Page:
As Buffoons of God!

A flying visit to Stratford-upon-Avon

Sue Vincent's Daily Echo

Because I’d been at work that morning, it was well after lunch before we even set off on the 60 mile trip to Shakespeare’s home town. We knew before we left that there would not be enough time to explore properly, but the main aim of the trip was to get photographs of the Shakespeare memorial. We also planned to visit a pub and take a look at the manor house where Stuart had lived when he worked for the BBC. The manor is just outside Stratford, in Alveston, and to continue the literary connection, the village was once home to author J B Priestley and his wife, author and archaeologist, Jacquetta Hawkes.

The memorial was to be our first stop, but we had parked at the far end of the town and so, as we walked, we were able to see that characteristic mix of Georgian elegance, Victorian opulence…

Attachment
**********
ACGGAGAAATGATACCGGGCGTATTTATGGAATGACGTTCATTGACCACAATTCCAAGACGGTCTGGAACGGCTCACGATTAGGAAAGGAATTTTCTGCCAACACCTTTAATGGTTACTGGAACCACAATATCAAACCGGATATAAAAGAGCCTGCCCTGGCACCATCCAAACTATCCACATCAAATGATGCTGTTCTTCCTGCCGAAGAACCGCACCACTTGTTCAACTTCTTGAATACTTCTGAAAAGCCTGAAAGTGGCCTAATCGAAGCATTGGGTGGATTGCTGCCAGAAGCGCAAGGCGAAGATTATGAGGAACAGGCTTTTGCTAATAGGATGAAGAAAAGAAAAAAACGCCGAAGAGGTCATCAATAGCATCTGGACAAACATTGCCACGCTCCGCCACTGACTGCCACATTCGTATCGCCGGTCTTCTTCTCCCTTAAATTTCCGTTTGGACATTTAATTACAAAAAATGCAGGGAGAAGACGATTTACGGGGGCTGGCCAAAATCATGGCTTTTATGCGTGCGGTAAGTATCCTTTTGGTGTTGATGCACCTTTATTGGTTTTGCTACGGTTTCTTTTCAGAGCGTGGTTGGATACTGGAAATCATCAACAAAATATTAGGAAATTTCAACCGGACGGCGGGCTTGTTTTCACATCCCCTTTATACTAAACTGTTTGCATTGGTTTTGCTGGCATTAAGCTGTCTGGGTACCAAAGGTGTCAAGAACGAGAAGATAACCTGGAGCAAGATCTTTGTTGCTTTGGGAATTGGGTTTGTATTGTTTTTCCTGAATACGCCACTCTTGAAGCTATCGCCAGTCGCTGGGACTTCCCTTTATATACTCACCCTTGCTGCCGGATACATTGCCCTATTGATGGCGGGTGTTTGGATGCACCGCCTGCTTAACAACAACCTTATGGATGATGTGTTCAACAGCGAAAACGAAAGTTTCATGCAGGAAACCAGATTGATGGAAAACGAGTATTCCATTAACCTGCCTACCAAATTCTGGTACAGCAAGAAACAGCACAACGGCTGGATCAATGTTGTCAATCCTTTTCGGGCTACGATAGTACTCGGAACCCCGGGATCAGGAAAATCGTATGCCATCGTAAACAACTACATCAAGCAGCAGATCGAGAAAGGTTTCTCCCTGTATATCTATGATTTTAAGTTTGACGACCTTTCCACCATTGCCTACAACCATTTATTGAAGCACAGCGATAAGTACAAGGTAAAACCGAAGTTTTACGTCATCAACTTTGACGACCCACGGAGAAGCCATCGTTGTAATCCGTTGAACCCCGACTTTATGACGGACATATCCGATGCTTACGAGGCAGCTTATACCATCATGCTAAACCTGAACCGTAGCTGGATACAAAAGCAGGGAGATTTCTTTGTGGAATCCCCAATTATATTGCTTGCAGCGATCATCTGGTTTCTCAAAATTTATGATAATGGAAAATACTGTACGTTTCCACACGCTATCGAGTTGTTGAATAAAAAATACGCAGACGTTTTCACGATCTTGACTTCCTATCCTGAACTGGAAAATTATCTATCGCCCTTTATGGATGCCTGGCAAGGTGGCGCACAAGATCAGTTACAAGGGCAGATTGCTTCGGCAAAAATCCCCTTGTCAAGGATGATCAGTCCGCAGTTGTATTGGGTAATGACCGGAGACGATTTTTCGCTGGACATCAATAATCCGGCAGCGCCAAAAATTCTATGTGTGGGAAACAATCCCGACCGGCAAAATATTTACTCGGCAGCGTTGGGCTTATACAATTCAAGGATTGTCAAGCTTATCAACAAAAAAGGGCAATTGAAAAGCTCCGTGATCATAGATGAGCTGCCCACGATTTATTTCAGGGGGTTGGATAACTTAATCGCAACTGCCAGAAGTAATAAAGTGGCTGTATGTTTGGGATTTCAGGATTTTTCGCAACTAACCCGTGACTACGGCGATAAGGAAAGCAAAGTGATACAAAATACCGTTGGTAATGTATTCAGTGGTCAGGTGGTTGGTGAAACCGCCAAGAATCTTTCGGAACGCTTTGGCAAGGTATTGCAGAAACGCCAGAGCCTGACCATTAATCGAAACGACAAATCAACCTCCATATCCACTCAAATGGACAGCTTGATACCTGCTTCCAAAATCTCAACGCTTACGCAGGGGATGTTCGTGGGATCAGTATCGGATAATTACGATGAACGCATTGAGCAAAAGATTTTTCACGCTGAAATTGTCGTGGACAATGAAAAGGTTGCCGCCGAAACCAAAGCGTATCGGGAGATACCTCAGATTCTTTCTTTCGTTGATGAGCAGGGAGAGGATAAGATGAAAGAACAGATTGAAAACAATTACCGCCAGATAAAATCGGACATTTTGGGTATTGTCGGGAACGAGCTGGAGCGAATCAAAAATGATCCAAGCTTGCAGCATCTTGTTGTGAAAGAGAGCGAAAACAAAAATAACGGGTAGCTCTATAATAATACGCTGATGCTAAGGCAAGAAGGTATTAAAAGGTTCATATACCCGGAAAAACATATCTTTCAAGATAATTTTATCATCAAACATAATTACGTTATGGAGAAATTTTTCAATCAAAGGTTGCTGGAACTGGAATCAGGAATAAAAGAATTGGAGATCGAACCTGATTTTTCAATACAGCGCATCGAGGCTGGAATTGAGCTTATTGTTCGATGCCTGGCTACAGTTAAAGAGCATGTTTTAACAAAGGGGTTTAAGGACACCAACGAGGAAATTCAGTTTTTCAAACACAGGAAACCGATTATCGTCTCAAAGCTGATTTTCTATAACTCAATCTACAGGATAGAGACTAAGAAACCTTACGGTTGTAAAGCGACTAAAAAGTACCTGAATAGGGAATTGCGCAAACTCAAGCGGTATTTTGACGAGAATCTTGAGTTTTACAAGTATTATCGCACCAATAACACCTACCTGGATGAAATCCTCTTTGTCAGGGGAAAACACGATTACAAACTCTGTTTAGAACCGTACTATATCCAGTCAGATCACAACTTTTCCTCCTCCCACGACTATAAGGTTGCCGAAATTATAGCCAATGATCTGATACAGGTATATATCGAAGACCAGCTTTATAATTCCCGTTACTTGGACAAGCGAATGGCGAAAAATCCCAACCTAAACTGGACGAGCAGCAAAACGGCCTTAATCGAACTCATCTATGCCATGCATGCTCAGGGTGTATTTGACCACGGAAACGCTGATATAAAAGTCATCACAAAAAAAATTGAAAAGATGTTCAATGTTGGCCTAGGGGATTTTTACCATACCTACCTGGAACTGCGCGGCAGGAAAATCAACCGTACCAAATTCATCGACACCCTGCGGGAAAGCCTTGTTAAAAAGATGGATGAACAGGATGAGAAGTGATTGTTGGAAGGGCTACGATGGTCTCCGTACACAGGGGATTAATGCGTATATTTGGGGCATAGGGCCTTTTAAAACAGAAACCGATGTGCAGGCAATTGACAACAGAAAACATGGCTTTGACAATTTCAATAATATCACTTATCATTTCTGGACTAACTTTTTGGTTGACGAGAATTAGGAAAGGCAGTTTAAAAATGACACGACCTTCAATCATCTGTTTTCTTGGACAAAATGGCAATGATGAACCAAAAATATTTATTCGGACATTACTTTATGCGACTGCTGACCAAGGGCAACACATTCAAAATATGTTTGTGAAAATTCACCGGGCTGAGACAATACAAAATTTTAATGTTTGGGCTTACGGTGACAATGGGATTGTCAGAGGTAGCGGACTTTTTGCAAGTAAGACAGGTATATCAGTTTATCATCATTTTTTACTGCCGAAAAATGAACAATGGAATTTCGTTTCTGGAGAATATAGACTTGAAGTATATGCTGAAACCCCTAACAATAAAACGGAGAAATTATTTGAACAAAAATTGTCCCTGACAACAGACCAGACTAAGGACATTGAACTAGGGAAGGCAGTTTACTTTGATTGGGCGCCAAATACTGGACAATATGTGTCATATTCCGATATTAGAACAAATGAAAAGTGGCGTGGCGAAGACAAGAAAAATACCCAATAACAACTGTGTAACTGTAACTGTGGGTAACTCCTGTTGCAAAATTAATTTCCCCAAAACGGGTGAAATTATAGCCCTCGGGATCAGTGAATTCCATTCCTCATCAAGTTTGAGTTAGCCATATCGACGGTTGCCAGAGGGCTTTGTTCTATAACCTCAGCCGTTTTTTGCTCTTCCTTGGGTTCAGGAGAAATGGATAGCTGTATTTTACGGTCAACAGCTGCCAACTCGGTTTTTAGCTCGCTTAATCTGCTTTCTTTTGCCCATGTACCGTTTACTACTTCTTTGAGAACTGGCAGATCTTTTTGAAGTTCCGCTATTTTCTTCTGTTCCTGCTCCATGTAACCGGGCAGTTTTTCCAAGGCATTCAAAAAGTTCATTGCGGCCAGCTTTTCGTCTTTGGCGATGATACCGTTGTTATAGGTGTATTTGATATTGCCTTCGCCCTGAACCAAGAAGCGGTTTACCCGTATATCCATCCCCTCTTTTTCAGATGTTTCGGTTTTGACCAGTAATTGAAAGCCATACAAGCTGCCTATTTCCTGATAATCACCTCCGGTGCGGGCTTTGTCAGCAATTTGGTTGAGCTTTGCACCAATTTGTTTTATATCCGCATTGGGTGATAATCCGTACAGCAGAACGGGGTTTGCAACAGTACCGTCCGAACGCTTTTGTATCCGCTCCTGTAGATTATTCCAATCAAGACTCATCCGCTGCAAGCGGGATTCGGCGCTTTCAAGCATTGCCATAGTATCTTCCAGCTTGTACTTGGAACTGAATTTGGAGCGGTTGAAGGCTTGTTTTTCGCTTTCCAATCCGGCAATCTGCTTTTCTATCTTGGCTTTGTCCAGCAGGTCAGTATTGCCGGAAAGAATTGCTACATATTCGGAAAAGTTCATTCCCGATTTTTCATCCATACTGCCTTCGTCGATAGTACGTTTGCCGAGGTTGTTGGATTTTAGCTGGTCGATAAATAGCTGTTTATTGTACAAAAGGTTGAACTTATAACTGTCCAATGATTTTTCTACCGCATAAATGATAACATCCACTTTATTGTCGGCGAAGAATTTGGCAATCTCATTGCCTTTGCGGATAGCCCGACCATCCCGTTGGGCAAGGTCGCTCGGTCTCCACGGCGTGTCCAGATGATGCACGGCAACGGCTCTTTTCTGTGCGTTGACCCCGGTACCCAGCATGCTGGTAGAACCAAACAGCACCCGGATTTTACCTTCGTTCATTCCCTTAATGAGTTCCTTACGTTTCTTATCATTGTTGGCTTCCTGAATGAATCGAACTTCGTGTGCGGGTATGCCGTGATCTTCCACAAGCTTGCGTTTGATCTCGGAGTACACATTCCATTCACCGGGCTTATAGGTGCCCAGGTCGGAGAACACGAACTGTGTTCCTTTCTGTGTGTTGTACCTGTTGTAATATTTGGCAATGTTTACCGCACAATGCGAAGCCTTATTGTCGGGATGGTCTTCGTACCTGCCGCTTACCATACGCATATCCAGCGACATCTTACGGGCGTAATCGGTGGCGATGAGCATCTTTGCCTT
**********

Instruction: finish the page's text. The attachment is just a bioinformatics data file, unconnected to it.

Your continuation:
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Formulas of Virtue…


We have become

well versed

in the love of enemies…

That’s the long and the short of it!


Silent and graceful,

we move,

as automata,

in a pit of vipers…


Our frozen lips

trace past moralities

like a catechism…

but their utterance is forever forestalled.


The mudras of free-thought

have replaced our religious posturing.

Our musical conscience, our dancing spirit,

Leaps above and beyond the ‘philistine’…




In respect of the Bard…

Sue Vincent's Daily Echo

With the Silent Eye’s annual workshop just weeks away and based around the idea of a fictitious final play by William Shakespeare, we decided to take a trip to his birthplace, Stratford-upon-Avon to pay our respects. With his back to the river and surrounded by some of his most memorable characters, the Bard surveys the life of the town, watching from his pedestal as he would have watched in life.

It is said, although there is no record of either event, that Shakespeare was born in Henley Street, on 23rd April, St. George’s day in 1564 and died on the same day in 1616. It is plausible, as although records were not kept in those days of births and deaths, his baptism was recorded on April 26th 1564 and his burial on 26th April 1616, at Holy Trinity Church.

His father was a successful glove maker and his mother the daughter…